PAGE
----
Review - Roger Daltrey, Clyde Auditorium, Glasgow, Wed 6 Jul
Daltrey flies the Who flag, with compelling results
The truly distinctive thing about The Who was that each of the four members appeared to believe he was the band’s lead guitarist, even if guitar wasn’t the instrument he played. Each brought an exhibitionist’s swagger to his role; the whirling mania of Keith Moon on drums; John Entwistle’s predatory bass work; Pete Townsend’s relentless windmilling solos; and Roger Daltrey’s bellowed vocals, forceful enough to suggest the singer spent much of the 1970s trapping his fingers in car doors. The former two have been gathered to God now and Townsend is knackered and semi-deaf, leaving Daltrey to fly the Who flag, which he is more than happy to do, curating and protecting the legacy here with genuine affection.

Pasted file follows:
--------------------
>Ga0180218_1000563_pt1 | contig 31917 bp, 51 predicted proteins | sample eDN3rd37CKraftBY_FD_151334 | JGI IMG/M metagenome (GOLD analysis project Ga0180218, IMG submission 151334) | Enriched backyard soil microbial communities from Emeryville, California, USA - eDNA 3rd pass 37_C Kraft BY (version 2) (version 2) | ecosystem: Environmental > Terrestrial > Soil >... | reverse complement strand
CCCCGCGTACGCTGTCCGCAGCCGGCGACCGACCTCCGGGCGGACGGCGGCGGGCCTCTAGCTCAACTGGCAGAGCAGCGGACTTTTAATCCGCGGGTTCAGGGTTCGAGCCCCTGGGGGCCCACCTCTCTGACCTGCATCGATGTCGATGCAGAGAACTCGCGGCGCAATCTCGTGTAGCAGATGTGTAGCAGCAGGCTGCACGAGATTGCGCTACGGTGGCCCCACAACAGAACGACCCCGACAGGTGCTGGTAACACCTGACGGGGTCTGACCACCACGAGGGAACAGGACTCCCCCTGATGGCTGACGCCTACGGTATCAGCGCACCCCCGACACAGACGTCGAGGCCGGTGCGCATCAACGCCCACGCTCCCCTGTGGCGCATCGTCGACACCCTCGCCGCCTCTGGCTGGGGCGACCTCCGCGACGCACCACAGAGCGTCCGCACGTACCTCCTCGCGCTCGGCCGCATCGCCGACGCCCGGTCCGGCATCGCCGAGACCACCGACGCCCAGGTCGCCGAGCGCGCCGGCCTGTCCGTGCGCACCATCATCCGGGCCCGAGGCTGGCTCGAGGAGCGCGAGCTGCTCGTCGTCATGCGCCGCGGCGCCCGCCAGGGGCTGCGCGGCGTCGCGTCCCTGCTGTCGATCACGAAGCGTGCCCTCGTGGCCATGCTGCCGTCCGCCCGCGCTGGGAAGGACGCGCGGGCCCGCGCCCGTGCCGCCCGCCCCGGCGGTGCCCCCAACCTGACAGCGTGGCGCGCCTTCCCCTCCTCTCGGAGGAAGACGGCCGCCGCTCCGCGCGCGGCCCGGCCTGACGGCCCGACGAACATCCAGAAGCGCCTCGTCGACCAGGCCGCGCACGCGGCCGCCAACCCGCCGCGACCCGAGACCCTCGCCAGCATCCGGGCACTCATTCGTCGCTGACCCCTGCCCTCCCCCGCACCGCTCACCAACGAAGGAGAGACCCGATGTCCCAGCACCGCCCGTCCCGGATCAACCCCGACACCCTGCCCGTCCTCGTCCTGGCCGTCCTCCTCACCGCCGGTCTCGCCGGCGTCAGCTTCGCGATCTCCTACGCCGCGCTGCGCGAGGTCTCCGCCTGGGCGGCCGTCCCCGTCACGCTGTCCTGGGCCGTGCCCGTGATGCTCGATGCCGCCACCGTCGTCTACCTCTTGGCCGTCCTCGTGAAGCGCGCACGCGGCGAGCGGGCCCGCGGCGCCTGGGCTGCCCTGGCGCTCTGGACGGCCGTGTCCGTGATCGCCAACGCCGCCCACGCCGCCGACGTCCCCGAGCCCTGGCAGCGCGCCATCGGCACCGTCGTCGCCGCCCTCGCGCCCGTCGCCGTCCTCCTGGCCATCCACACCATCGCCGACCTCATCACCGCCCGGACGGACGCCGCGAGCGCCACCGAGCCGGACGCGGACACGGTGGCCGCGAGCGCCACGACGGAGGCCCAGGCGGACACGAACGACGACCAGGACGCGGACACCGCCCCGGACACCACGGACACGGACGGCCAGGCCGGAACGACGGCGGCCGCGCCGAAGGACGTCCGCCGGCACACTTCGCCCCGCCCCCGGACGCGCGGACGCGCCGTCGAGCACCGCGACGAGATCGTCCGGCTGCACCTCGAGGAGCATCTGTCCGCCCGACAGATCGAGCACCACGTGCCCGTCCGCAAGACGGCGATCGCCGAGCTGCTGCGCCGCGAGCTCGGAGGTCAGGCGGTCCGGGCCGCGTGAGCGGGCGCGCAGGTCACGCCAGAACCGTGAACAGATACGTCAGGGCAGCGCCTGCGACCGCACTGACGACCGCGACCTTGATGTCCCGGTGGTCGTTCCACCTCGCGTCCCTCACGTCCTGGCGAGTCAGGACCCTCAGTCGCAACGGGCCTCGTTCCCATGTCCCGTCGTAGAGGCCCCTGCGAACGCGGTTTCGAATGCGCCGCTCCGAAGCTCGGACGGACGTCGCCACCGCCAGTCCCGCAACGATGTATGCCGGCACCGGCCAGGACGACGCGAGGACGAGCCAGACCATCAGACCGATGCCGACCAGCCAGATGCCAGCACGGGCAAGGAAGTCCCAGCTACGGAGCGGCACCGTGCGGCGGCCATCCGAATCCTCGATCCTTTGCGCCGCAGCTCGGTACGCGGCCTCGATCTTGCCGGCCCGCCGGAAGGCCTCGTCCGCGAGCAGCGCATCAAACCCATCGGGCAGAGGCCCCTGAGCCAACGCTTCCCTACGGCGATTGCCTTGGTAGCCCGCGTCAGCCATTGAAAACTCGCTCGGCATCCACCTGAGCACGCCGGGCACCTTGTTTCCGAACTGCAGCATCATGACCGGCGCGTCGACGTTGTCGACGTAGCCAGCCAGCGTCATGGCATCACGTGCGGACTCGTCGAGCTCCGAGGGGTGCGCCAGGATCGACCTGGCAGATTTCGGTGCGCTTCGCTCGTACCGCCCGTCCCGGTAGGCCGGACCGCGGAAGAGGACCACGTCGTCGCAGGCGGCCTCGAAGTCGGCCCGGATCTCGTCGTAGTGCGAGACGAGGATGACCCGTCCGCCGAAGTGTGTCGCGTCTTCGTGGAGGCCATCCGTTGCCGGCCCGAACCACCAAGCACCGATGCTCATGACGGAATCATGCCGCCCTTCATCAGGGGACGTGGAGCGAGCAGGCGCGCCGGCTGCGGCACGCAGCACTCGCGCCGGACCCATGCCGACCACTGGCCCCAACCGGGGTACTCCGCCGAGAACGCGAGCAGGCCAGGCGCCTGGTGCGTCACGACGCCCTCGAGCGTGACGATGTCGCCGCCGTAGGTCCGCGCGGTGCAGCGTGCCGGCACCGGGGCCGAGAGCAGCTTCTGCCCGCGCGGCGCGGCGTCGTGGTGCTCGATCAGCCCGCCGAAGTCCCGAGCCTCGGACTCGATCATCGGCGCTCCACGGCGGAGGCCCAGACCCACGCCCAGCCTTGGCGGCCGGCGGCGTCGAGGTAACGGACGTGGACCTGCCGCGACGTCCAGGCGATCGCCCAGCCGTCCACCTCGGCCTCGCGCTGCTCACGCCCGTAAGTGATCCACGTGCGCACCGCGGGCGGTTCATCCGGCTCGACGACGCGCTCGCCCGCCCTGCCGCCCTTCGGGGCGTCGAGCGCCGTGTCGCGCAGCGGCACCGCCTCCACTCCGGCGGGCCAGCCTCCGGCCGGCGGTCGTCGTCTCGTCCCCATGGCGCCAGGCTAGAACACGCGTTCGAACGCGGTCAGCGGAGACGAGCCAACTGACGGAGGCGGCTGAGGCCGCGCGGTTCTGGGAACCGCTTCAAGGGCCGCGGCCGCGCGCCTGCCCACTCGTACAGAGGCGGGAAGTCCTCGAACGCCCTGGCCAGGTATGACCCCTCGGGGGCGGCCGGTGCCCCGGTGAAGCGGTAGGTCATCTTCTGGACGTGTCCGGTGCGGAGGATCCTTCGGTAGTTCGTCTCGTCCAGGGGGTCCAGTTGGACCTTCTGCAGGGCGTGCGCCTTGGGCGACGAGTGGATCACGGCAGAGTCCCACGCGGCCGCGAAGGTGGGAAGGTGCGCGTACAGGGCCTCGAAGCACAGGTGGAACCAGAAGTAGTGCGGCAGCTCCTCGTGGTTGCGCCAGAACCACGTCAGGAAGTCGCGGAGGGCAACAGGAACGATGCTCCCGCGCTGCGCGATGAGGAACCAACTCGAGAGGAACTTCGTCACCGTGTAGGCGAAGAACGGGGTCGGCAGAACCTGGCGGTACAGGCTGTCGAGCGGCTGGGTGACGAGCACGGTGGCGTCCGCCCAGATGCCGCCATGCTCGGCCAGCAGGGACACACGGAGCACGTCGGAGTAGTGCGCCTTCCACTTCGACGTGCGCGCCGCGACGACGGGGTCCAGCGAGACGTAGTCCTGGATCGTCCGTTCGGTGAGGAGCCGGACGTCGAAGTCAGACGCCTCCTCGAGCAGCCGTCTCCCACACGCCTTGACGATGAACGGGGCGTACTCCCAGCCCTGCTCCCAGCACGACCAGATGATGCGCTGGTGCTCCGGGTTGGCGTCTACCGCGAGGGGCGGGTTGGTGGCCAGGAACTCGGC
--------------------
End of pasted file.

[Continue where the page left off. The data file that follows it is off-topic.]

The set text tonight was Tommy, the band’s 1969 ‘rock opera’, played in its entirety, plus a jaunty bouquet of greatest hits, including a bluesy acoustic ‘My Generation’. Tommy, of course, is preposterous and glorious in equal measure, an electric hippy fantasia in which a deaf, dumb and blind kid assumes messianic status on account of his pinball skills, as happened so frequently in those days. Daltrey and his crack session band, including on guitar Townsend’s brother Simon, treat it reverently, as does a full house of misty-eyed blokes. The catchier bits are sublime and sometimes it meanders like a beatnik with a brain injury. Tommy played a pivotal role, however, in the expansion of rock’s vocabulary. Even without his combustible bandmates Daltrey returned it tonight to compelling life.